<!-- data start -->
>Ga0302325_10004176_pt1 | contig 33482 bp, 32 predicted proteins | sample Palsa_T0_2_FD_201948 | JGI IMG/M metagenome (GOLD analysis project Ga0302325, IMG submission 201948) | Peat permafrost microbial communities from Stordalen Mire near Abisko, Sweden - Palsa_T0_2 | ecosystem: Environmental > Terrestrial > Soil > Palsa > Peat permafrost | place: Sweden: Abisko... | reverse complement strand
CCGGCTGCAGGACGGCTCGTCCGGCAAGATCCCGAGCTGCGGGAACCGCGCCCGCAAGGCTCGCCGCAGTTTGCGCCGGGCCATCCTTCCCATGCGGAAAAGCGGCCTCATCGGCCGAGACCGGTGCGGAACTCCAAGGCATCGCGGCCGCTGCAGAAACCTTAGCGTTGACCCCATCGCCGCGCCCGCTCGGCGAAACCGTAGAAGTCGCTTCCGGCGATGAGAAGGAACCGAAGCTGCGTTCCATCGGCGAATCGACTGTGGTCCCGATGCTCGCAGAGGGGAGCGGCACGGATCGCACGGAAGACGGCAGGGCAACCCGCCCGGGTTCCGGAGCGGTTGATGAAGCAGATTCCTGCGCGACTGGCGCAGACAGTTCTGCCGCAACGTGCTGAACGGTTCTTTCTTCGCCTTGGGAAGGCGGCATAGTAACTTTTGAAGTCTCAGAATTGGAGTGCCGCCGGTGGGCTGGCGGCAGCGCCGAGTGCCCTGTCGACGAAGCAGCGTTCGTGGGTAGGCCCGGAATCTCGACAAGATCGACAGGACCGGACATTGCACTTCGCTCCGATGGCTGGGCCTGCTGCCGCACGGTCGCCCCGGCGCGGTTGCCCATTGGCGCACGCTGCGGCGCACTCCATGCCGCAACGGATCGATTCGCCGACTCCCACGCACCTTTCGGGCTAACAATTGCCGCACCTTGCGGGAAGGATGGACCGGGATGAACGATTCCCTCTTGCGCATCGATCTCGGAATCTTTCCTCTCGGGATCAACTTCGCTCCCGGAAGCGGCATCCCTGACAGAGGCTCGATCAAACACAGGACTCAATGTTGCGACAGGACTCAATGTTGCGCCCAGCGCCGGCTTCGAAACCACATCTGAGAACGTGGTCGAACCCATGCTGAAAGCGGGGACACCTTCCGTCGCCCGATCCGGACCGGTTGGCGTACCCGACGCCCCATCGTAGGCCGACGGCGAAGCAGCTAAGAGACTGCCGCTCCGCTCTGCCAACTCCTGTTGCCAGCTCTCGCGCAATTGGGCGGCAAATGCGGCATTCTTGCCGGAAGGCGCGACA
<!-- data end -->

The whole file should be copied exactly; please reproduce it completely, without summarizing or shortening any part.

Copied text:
>Ga0302325_10004176_pt1 | contig 33482 bp, 32 predicted proteins | sample Palsa_T0_2_FD_201948 | JGI IMG/M metagenome (GOLD analysis project Ga0302325, IMG submission 201948) | Peat permafrost microbial communities from Stordalen Mire near Abisko, Sweden - Palsa_T0_2 | ecosystem: Environmental > Terrestrial > Soil > Palsa > Peat permafrost | place: Sweden: Abisko... | reverse complement strand
CCGGCTGCAGGACGGCTCGTCCGGCAAGATCCCGAGCTGCGGGAACCGCGCCCGCAAGGCTCGCCGCAGTTTGCGCCGGGCCATCCTTCCCATGCGGAAAAGCGGCCTCATCGGCCGAGACCGGTGCGGAACTCCAAGGCATCGCGGCCGCTGCAGAAACCTTAGCGTTGACCCCATCGCCGCGCCCGCTCGGCGAAACCGTAGAAGTCGCTTCCGGCGATGAGAAGGAACCGAAGCTGCGTTCCATCGGCGAATCGACTGTGGTCCCGATGCTCGCAGAGGGGAGCGGCACGGATCGCACGGAAGACGGCAGGGCAACCCGCCCGGGTTCCGGAGCGGTTGATGAAGCAGATTCCTGCGCGACTGGCGCAGACAGTTCTGCCGCAACGTGCTGAACGGTTCTTTCTTCGCCTTGGGAAGGCGGCATAGTAACTTTTGAAGTCTCAGAATTGGAGTGCCGCCGGTGGGCTGGCGGCAGCGCCGAGTGCCCTGTCGACGAAGCAGCGTTCGTGGGTAGGCCCGGAATCTCGACAAGATCGACAGGACCGGACATTGCACTTCGCTCCGATGGCTGGGCCTGCTGCCGCACGGTCGCCCCGGCGCGGTTGCCCATTGGCGCACGCTGCGGCGCACTCCATGCCGCAACGGATCGATTCGCCGACTCCCACGCACCTTTCGGGCTAACAATTGCCGCACCTTGCGGGAAGGATGGACCGGGATGAACGATTCCCTCTTGCGCATCGATCTCGGAATCTTTCCTCTCGGGATCAACTTCGCTCCCGGAAGCGGCATCCCTGACAGAGGCTCGATCAAACACAGGACTCAATGTTGCGACAGGACTCAATGTTGCGCCCAGCGCCGGCTTCGAAACCACATCTGAGAACGTGGTCGAACCCATGCTGAAAGCGGGGACACCTTCCGTCGCCCGATCCGGACCGGTTGGCGTACCCGACGCCCCATCGTAGGCCGACGGCGAAGCAGCTAAGAGACTGCCGCTCCGCTCTGCCAACTCCTGTTGCCAGCTCTCGCGCAATTGGGCGGCAAATGCGGCATTCTTGCCGGAAGGCGCGACA